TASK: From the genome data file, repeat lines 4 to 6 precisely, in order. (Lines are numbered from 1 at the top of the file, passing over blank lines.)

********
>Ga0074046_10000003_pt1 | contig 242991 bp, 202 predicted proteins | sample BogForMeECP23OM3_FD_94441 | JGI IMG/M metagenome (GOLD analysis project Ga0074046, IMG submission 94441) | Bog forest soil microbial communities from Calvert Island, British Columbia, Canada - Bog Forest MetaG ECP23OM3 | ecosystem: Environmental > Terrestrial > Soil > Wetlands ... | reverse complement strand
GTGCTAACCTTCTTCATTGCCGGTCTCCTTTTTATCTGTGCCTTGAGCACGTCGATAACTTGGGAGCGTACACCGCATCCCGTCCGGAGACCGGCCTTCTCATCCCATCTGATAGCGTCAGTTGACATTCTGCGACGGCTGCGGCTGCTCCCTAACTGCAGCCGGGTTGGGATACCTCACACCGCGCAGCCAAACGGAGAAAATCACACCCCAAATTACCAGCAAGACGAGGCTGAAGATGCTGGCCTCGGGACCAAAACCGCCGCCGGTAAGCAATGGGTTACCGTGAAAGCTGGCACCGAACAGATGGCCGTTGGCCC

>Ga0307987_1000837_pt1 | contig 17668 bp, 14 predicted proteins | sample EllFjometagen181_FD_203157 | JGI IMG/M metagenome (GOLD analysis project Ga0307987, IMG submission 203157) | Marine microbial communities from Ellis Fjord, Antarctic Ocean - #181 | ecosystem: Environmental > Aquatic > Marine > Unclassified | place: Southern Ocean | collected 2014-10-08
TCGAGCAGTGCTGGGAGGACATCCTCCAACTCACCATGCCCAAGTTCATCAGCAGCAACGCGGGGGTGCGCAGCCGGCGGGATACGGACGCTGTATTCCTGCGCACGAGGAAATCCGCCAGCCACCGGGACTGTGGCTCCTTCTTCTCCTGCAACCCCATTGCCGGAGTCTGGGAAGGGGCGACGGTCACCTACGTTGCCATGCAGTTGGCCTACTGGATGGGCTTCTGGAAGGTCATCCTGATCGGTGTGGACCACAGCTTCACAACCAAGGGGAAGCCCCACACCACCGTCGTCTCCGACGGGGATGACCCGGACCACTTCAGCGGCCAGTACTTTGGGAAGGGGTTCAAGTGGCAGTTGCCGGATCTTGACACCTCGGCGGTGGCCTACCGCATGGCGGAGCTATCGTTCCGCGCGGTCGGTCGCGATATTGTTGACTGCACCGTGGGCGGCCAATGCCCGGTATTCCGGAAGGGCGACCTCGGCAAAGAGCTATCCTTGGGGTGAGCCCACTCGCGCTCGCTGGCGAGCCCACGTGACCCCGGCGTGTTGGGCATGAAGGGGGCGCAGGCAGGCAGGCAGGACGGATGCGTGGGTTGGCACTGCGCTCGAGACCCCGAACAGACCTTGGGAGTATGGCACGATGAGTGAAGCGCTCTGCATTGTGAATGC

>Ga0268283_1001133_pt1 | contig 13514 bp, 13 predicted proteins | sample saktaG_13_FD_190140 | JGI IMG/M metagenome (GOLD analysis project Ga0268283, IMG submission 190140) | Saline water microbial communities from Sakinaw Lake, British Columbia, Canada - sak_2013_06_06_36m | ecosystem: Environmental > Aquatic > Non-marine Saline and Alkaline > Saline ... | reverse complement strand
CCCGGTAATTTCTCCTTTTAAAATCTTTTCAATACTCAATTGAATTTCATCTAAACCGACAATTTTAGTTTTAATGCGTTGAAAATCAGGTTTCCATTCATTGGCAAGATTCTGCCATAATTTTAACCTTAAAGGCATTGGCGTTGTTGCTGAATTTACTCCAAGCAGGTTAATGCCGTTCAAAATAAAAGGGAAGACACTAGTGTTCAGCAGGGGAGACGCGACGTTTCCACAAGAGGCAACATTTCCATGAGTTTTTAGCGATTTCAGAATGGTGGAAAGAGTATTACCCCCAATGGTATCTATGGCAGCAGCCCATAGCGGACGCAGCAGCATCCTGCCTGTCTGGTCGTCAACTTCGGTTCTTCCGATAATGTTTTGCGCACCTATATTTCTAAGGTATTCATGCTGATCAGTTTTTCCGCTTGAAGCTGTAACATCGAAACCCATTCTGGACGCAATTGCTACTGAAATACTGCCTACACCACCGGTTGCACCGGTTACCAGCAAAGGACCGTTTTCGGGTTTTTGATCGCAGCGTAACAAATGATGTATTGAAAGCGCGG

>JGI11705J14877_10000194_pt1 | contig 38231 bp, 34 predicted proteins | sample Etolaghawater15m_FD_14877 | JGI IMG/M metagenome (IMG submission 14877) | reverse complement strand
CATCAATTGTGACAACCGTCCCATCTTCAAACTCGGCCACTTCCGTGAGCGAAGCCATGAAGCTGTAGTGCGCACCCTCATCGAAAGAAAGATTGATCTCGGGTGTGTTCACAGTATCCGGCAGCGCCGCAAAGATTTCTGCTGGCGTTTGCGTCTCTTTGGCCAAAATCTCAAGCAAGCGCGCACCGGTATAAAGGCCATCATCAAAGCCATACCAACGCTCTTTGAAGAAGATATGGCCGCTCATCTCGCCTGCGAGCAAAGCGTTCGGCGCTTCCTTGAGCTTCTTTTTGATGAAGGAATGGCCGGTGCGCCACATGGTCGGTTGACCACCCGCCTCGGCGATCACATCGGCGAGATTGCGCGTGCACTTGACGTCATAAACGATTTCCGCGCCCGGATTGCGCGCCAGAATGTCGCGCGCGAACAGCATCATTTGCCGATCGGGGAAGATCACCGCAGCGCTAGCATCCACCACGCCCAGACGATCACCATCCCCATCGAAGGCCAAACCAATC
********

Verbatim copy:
TCGAGCAGTGCTGGGAGGACATCCTCCAACTCACCATGCCCAAGTTCATCAGCAGCAACGCGGGGGTGCGCAGCCGGCGGGATACGGACGCTGTATTCCTGCGCACGAGGAAATCCGCCAGCCACCGGGACTGTGGCTCCTTCTTCTCCTGCAACCCCATTGCCGGAGTCTGGGAAGGGGCGACGGTCACCTACGTTGCCATGCAGTTGGCCTACTGGATGGGCTTCTGGAAGGTCATCCTGATCGGTGTGGACCACAGCTTCACAACCAAGGGGAAGCCCCACACCACCGTCGTCTCCGACGGGGATGACCCGGACCACTTCAGCGGCCAGTACTTTGGGAAGGGGTTCAAGTGGCAGTTGCCGGATCTTGACACCTCGGCGGTGGCCTACCGCATGGCGGAGCTATCGTTCCGCGCGGTCGGTCGCGATATTGTTGACTGCACCGTGGGCGGCCAATGCCCGGTATTCCGGAAGGGCGACCTCGGCAAAGAGCTATCCTTGGGGTGAGCCCACTCGCGCTCGCTGGCGAGCCCACGTGACCCCGGCGTGTTGGGCATGAAGGGGGCGCAGGCAGGCAGGCAGGACGGATGCGTGGGTTGGCACTGCGCTCGAGACCCCGAACAGACCTTGGGAGTATGGCACGATGAGTGAAGCGCTCTGCATTGTGAATGC

>Ga0268283_1001133_pt1 | contig 13514 bp, 13 predicted proteins | sample saktaG_13_FD_190140 | JGI IMG/M metagenome (GOLD analysis project Ga0268283, IMG submission 190140) | Saline water microbial communities from Sakinaw Lake, British Columbia, Canada - sak_2013_06_06_36m | ecosystem: Environmental > Aquatic > Non-marine Saline and Alkaline > Saline ... | reverse complement strand
CCCGGTAATTTCTCCTTTTAAAATCTTTTCAATACTCAATTGAATTTCATCTAAACCGACAATTTTAGTTTTAATGCGTTGAAAATCAGGTTTCCATTCATTGGCAAGATTCTGCCATAATTTTAACCTTAAAGGCATTGGCGTTGTTGCTGAATTTACTCCAAGCAGGTTAATGCCGTTCAAAATAAAAGGGAAGACACTAGTGTTCAGCAGGGGAGACGCGACGTTTCCACAAGAGGCAACATTTCCATGAGTTTTTAGCGATTTCAGAATGGTGGAAAGAGTATTACCCCCAATGGTATCTATGGCAGCAGCCCATAGCGGACGCAGCAGCATCCTGCCTGTCTGGTCGTCAACTTCGGTTCTTCCGATAATGTTTTGCGCACCTATATTTCTAAGGTATTCATGCTGATCAGTTTTTCCGCTTGAAGCTGTAACATCGAAACCCATTCTGGACGCAATTGCTACTGAAATACTGCCTACACCACCGGTTGCACCGGTTACCAGCAAAGGACCGTTTTCGGGTTTTTGATCGCAGCGTAACAAATGATGTATTGAAAGCGCGG